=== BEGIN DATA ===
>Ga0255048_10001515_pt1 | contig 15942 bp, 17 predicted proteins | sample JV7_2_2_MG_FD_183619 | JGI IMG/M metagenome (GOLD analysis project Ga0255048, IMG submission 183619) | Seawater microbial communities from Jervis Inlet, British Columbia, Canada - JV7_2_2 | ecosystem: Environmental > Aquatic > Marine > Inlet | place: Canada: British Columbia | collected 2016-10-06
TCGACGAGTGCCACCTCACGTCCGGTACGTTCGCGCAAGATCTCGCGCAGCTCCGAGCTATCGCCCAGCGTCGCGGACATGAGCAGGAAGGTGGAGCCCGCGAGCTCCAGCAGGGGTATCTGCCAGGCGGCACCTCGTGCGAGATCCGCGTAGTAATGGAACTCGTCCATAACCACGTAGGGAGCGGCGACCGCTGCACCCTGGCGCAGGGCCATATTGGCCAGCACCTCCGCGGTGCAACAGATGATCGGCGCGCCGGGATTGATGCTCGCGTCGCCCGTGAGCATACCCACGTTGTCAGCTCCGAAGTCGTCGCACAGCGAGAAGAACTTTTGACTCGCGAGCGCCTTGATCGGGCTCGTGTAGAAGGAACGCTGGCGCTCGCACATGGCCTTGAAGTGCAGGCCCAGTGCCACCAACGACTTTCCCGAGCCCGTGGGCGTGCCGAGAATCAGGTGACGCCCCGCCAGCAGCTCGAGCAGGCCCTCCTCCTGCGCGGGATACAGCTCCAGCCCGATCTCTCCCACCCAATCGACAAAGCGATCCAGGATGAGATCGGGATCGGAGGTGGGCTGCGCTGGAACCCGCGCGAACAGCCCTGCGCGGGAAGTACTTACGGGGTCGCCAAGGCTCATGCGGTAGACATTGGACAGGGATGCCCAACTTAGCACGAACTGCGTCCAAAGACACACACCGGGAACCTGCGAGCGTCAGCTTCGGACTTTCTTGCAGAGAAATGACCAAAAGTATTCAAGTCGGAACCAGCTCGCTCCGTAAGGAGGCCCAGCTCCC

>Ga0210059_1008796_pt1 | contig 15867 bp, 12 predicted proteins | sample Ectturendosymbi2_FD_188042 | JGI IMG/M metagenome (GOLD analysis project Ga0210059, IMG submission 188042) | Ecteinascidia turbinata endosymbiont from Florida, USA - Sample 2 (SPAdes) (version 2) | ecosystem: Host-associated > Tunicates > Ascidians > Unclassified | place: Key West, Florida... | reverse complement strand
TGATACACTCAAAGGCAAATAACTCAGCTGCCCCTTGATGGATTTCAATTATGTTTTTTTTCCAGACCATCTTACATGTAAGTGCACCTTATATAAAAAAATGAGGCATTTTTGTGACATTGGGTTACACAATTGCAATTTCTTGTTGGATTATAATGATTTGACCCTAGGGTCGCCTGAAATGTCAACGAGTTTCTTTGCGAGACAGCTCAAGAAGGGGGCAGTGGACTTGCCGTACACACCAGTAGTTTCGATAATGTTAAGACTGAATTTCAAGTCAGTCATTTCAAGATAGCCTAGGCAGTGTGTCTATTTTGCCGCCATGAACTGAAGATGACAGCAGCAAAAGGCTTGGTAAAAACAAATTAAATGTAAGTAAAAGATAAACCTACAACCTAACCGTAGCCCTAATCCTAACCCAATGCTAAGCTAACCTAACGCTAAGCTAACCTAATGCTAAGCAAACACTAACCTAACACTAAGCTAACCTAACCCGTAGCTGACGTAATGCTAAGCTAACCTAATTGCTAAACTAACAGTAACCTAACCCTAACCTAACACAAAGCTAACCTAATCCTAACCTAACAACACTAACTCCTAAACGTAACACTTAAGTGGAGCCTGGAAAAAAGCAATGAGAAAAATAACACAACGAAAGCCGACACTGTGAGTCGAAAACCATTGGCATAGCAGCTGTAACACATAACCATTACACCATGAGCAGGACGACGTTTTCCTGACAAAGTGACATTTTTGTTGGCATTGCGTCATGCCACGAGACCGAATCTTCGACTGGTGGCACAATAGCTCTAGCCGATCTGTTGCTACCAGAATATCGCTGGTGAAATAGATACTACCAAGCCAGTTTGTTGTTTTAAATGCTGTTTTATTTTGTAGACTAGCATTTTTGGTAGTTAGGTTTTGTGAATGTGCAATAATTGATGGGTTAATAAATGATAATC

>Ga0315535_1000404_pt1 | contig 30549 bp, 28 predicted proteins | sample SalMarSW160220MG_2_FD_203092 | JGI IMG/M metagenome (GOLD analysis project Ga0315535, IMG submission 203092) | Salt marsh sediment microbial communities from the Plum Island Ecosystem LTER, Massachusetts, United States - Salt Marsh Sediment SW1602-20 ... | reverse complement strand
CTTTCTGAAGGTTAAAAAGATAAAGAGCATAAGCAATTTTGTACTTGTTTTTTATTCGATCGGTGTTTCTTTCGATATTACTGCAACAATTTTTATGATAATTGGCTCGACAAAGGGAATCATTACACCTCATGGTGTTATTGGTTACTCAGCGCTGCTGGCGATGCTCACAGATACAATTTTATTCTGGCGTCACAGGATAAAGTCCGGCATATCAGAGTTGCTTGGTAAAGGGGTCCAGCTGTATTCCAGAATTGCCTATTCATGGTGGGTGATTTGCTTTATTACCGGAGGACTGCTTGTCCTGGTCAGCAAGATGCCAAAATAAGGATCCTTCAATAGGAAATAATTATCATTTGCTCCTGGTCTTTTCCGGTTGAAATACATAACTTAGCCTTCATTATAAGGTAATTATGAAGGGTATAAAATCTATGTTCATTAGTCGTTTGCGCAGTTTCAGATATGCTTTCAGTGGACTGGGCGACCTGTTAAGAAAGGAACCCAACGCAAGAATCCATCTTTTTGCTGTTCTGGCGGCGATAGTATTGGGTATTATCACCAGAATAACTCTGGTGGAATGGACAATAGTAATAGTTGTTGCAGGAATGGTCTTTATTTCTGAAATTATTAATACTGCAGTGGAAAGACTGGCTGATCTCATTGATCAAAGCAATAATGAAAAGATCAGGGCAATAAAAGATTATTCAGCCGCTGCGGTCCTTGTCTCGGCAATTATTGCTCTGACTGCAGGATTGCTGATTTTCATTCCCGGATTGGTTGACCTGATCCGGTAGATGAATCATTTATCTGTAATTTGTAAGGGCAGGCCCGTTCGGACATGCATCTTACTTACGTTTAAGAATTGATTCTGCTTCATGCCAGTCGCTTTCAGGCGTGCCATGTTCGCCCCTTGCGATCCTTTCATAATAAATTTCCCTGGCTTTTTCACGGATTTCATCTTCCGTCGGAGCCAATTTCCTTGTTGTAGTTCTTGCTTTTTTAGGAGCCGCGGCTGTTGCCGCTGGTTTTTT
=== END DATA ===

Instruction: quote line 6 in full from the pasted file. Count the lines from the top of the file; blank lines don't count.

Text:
CTTTCTGAAGGTTAAAAAGATAAAGAGCATAAGCAATTTTGTACTTGTTTTTTATTCGATCGGTGTTTCTTTCGATATTACTGCAACAATTTTTATGATAATTGGCTCGACAAAGGGAATCATTACACCTCATGGTGTTATTGGTTACTCAGCGCTGCTGGCGATGCTCACAGATACAATTTTATTCTGGCGTCACAGGATAAAGTCCGGCATATCAGAGTTGCTTGGTAAAGGGGTCCAGCTGTATTCCAGAATTGCCTATTCATGGTGGGTGATTTGCTTTATTACCGGAGGACTGCTTGTCCTGGTCAGCAAGATGCCAAAATAAGGATCCTTCAATAGGAAATAATTATCATTTGCTCCTGGTCTTTTCCGGTTGAAATACATAACTTAGCCTTCATTATAAGGTAATTATGAAGGGTATAAAATCTATGTTCATTAGTCGTTTGCGCAGTTTCAGATATGCTTTCAGTGGACTGGGCGACCTGTTAAGAAAGGAACCCAACGCAAGAATCCATCTTTTTGCTGTTCTGGCGGCGATAGTATTGGGTATTATCACCAGAATAACTCTGGTGGAATGGACAATAGTAATAGTTGTTGCAGGAATGGTCTTTATTTCTGAAATTATTAATACTGCAGTGGAAAGACTGGCTGATCTCATTGATCAAAGCAATAATGAAAAGATCAGGGCAATAAAAGATTATTCAGCCGCTGCGGTCCTTGTCTCGGCAATTATTGCTCTGACTGCAGGATTGCTGATTTTCATTCCCGGATTGGTTGACCTGATCCGGTAGATGAATCATTTATCTGTAATTTGTAAGGGCAGGCCCGTTCGGACATGCATCTTACTTACGTTTAAGAATTGATTCTGCTTCATGCCAGTCGCTTTCAGGCGTGCCATGTTCGCCCCTTGCGATCCTTTCATAATAAATTTCCCTGGCTTTTTCACGGATTTCATCTTCCGTCGGAGCCAATTTCCTTGTTGTAGTTCTTGCTTTTTTAGGAGCCGCGGCTGTTGCCGCTGGTTTTTT